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EDITORIAL: Taxpayers foot bill for former official’s murder defense

Former Clark County public administrator Robert Telles sits in a jail cell, accused of killing the Review-Journal’s Jeff German in a fit of rage over the latter’s reporting. He has been temporarily suspended from practicing law in Nevada and may have misappropriated client funds, according to a Nevada Supreme Court order.

Telles has the right to a defense, of course. But do the taxpayers have to pay for it? Thankfully, Telles made the point moot by hiring his own counsel Monday.

In September, the disgraced public official filed paperwork requesting a public defender and maintaining that he was unable to cover the cost of an attorney. He was then appointed lawyers from the Clark County public defender’s office.

Financial records showed that Telles and his wife were earning more than $20,000 a month and live in a $600,000 home in Peccole Ranch. Telles also has five rental properties in Arkansas in which he has more than $100,000 in total equity, according to public records.

The state Supreme Court has approved guidelines — including income standards — for use in determining whether a defendant is eligible for a public defense. Those who don’t meet the financial threshold “will be subjected to a more rigorous screening process” to determine whether they truly qualify for free legal help.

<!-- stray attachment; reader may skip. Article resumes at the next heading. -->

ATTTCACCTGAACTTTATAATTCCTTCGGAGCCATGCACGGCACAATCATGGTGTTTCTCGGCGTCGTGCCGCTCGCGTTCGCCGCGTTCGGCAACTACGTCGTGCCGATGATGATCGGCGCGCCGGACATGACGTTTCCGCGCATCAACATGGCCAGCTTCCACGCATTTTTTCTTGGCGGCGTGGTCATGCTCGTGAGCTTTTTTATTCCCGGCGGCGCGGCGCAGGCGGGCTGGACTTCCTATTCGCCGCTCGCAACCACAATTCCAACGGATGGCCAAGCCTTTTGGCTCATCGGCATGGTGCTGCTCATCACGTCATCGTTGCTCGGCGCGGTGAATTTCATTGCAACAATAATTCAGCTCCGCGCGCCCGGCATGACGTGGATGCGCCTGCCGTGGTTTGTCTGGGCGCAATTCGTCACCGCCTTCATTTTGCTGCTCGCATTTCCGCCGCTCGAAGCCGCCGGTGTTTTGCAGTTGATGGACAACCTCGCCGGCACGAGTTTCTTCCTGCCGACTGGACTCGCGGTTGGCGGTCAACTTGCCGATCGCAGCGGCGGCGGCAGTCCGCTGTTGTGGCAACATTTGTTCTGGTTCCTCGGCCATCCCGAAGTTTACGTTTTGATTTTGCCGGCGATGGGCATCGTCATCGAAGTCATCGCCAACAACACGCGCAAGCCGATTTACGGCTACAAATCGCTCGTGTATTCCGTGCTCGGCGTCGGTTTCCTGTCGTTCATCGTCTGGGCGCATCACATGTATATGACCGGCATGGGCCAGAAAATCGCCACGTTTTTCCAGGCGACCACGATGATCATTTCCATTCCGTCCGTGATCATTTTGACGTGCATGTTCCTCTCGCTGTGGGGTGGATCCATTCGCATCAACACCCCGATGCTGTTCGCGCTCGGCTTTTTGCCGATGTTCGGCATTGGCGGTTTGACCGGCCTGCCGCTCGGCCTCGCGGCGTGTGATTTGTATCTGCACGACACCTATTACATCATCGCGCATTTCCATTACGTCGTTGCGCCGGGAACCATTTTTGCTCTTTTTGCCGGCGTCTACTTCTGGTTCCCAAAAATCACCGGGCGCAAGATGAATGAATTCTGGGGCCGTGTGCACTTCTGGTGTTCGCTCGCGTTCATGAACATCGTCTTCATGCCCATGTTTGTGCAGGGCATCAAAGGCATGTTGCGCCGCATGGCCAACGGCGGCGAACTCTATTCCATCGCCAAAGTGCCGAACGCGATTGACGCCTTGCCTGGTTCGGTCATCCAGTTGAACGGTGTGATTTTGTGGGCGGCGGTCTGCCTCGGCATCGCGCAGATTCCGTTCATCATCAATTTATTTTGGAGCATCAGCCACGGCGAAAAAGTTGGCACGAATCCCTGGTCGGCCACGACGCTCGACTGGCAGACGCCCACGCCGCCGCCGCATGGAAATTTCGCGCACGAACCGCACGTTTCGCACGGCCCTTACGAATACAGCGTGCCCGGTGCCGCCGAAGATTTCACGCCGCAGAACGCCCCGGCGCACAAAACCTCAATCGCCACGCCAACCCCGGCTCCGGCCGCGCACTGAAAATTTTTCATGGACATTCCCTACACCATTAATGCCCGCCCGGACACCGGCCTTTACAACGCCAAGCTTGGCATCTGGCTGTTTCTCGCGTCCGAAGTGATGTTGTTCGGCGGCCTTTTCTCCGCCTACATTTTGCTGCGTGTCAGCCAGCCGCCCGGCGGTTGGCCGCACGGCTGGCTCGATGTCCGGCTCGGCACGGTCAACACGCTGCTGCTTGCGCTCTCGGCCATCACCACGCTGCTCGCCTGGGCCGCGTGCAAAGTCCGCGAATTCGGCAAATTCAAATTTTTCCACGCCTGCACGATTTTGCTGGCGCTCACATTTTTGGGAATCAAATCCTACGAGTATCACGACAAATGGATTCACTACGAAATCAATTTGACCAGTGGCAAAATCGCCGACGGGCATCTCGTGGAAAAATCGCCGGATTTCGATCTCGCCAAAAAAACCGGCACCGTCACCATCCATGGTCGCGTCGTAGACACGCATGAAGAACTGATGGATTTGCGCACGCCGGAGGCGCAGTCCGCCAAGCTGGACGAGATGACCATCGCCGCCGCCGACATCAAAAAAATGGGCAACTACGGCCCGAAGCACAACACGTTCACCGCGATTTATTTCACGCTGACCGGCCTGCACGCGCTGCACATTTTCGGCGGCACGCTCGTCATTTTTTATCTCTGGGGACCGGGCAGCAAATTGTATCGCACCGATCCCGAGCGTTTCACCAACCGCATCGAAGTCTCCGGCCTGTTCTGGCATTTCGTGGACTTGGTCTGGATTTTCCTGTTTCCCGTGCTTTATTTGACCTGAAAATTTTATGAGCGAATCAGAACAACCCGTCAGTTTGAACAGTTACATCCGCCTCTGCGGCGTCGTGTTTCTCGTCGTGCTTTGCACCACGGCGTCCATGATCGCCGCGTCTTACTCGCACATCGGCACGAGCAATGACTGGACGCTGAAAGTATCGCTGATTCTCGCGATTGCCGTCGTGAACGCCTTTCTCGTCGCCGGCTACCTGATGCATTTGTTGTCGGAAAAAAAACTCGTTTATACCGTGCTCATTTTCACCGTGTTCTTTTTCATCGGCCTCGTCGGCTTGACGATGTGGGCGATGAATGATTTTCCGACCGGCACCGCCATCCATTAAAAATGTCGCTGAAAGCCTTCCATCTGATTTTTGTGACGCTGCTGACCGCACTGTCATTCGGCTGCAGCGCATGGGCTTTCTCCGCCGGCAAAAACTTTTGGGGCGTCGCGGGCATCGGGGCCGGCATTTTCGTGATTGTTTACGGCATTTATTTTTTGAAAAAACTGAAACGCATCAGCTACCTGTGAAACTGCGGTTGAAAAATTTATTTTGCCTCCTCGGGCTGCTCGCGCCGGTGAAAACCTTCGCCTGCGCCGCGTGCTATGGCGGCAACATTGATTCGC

Yet, Telles was initially allowed to go forward with his indigent claim without any hearing by the court. And, according to court observers, that appears to be the norm.

“There is no real hearing on indigency,” Thomas Moskal, a former Clark County prosecutor, told Review-Journal investigative reporter Arthur Kane. “There is an unspoken rule that we’ll just move on. All defendants have to say is, ‘I can’t afford counsel.’ ”

That may work well for defendants, but what about the taxpayers who were forced to pay for the defense of an accused killer who doesn’t appear to be indigent?

Franny Forsman, a longtime federal public defender who is now retired, defended the process. A long debate over indigency could interfere with the Sixth Amendment rights of the accused, she said. “If he had a couple of hundred thousand in the bank, that would be one thing,” Ms. Forsman said, “but if he has property, most attorneys aren’t going to accept that as payment.”

Perhaps. But how do we know the intricacies of a defendant’s financial standing if nobody bothers to find out?

“On a case like this, it’s so obvious the judge might want to make an inquiry,” Mr. Moskal said.

Telles saved the court time and money by hiring his own attorney. But this case shows why a “more rigorous screening process” is needed when it comes to poverty claims.

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